In most cases, they prefer to live on a plant-based diet, but they can adapt and consume animal-based food items if necessary.

It’s probably this ability of chimpanzees that led to the particular species losing the requirement of their tail.

Tails are usually used to grapple things on the ground or the trees.

But with the highly developed forelimbs, the chimpanzee doesn’t need a tail since it can easily hold its food with the help of its hands.

5. Starfish

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The starfish is another marine creature that can move and swim in the sea without the help of a tail.

When you think of a fish, you usually associate it with having a triangular tail. But a starfish moves with the use of tubes and suction.

The cells from the tubes attached to the five limbs of the starfish helped produce adhesion which allows the animal to connect itself to the rock or the sea bed, and the creature can then crawl across the surface of the object.

It’s a common notion that the suction process slows down the starfish, but in reality, if it wishes, it can move quite swiftly.

The lack of a tail doesn’t make much of a difference. Instead, a tail would’ve only hampered its movement.  

However, this doesn’t mean that the animal can’t steer or direct itself.

The starfish has several eyes, which helps it choose the direction in which it wants to move. It has eyes on the end of each of its arms, which allows it to see from different angles.

Therefore it doesn’t need any tail to direct itself or maneuver underwater. Its arms are capable of helping it to effortlessly swim around.

6. Spider

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Spiders are another category of animals that don’t have tails. Belonging to the arachnid family, this unique creature doesn’t need a tail.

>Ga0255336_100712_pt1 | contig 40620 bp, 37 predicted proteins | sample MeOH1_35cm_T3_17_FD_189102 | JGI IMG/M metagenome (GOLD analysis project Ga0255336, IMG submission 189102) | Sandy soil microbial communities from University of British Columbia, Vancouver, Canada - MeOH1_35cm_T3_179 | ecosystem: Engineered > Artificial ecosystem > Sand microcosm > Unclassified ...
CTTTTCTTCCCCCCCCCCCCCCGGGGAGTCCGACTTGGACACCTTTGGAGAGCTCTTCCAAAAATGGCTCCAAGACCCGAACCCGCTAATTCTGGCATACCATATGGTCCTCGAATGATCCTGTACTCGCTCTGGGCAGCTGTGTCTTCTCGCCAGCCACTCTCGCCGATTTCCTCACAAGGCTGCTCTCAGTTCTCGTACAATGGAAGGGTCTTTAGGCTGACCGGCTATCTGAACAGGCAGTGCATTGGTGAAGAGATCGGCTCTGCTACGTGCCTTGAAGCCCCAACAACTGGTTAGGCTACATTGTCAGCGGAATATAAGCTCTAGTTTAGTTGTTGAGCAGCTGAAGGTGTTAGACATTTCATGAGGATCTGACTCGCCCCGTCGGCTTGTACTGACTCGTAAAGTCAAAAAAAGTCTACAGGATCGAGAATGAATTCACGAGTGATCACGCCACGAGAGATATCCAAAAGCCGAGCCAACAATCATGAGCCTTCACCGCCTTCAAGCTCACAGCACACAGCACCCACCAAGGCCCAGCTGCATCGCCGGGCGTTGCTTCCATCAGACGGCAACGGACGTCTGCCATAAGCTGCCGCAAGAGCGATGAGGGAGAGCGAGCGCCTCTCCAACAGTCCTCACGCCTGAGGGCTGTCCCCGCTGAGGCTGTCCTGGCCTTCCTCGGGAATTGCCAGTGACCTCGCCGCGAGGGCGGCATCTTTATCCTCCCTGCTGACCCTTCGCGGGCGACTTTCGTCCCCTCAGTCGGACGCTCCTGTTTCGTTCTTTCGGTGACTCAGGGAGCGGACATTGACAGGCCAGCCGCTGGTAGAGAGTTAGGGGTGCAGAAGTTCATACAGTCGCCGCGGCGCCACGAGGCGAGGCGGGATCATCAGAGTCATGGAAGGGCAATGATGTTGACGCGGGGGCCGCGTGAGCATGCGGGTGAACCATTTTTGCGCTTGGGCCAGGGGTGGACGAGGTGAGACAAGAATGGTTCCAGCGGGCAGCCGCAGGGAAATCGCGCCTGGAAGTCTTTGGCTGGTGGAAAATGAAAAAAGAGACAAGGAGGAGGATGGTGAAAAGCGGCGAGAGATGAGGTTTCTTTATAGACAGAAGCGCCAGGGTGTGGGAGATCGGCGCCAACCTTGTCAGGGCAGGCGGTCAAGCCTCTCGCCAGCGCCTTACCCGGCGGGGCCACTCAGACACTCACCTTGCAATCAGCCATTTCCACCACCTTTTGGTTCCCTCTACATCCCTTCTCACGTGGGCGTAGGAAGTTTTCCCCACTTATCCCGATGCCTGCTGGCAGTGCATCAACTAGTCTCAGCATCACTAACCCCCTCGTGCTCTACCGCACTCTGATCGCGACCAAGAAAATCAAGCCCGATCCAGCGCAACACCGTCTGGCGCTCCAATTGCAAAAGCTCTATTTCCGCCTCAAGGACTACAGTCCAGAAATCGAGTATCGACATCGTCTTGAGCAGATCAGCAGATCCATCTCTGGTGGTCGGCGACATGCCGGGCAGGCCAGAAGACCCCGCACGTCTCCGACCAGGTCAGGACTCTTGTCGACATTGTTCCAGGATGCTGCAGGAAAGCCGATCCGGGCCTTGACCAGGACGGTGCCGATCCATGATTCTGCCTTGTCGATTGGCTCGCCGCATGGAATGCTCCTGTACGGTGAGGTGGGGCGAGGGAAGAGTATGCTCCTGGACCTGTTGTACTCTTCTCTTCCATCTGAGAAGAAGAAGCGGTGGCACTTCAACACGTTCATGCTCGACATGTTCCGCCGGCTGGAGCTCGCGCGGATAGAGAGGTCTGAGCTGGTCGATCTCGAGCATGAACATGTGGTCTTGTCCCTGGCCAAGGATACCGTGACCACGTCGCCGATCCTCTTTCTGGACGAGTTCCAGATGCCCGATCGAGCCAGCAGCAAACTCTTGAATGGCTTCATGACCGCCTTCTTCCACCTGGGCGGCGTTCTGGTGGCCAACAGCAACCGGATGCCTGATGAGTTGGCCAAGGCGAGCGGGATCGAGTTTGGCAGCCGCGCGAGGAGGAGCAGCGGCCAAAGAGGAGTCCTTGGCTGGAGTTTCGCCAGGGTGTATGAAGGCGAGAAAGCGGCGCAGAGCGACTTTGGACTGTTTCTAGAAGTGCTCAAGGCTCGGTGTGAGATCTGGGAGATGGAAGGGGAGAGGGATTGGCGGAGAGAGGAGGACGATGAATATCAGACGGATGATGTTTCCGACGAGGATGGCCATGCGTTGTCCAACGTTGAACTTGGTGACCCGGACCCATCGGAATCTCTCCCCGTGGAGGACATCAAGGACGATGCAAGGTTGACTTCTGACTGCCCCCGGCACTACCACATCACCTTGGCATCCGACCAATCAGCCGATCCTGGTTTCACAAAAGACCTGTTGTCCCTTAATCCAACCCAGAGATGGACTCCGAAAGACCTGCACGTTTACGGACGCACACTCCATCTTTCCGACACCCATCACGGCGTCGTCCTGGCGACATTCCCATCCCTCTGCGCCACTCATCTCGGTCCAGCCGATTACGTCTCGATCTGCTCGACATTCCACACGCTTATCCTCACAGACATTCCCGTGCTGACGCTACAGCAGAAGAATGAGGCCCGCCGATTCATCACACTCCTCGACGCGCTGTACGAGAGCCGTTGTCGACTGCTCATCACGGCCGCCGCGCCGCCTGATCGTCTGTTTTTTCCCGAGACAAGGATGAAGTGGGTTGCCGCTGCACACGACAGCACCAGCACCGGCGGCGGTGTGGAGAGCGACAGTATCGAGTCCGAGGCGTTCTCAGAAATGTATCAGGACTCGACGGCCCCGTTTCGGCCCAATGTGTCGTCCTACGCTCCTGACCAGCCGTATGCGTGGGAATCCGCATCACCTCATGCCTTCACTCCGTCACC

A spider has eight legs and is adept at climbing any object. The eight legs of a spider are capable of supporting the weight of the creature.

Along with that, if it spins a web, then you’ll know that no matter how delicate these webs look, they have excellent tensile strength.

The webs are strong enough to hold the spider’s weight and not break when the spider hangs from the web that it has spun.

As the spider evolved, it slowly lost the requirement of a tail to support itself while it climbed an object.

With evolution, its eight legs and the web became sufficient to support the weight of the spider.

Thus, even though you’ll find fossilized remains of spiders with flagellums, these were primarily used to identify prey.

But as the spider evolved, it started to trap its prey in the web that was spun. This became the spider’s method of hunting for its prey.

The spider stopped hunting for prey directly. Instead, it spun a web and waited for prey to get trapped in the web.

This reduced the requirement for a flagellum and subsequently anything resembling a tail.

Therefore you won’t find any spider now that has a tail or anything resembling a tail.

7. Orangutans

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These beautiful orange-reddish apes found in the forests of Borneo and Sumatra also do not have tails. But you’ll quickly see these primates swinging from one tree to another.

An orangutan is one of the giant arboreal apes found in South Asia and is indeed one of the most exotic animals found in the world.

A unique characteristic about this animal is that it’s wholly herbivorous and spends most of its time in the trees.

Given the fact that an orangutan’s arms can almost reach its heels when it stands upright, it naturally uses its hands to swing from one branch to another or even from one tree to another.

Similarly, if you observe the palm of an orangutan, you’ll find that its fingers are also quite long and powerful for a strong grip.

This means it can grasp an object quickly with its hand. As a result, an orangutan doesn’t need a tail to help it swing from the branch of one tree to another.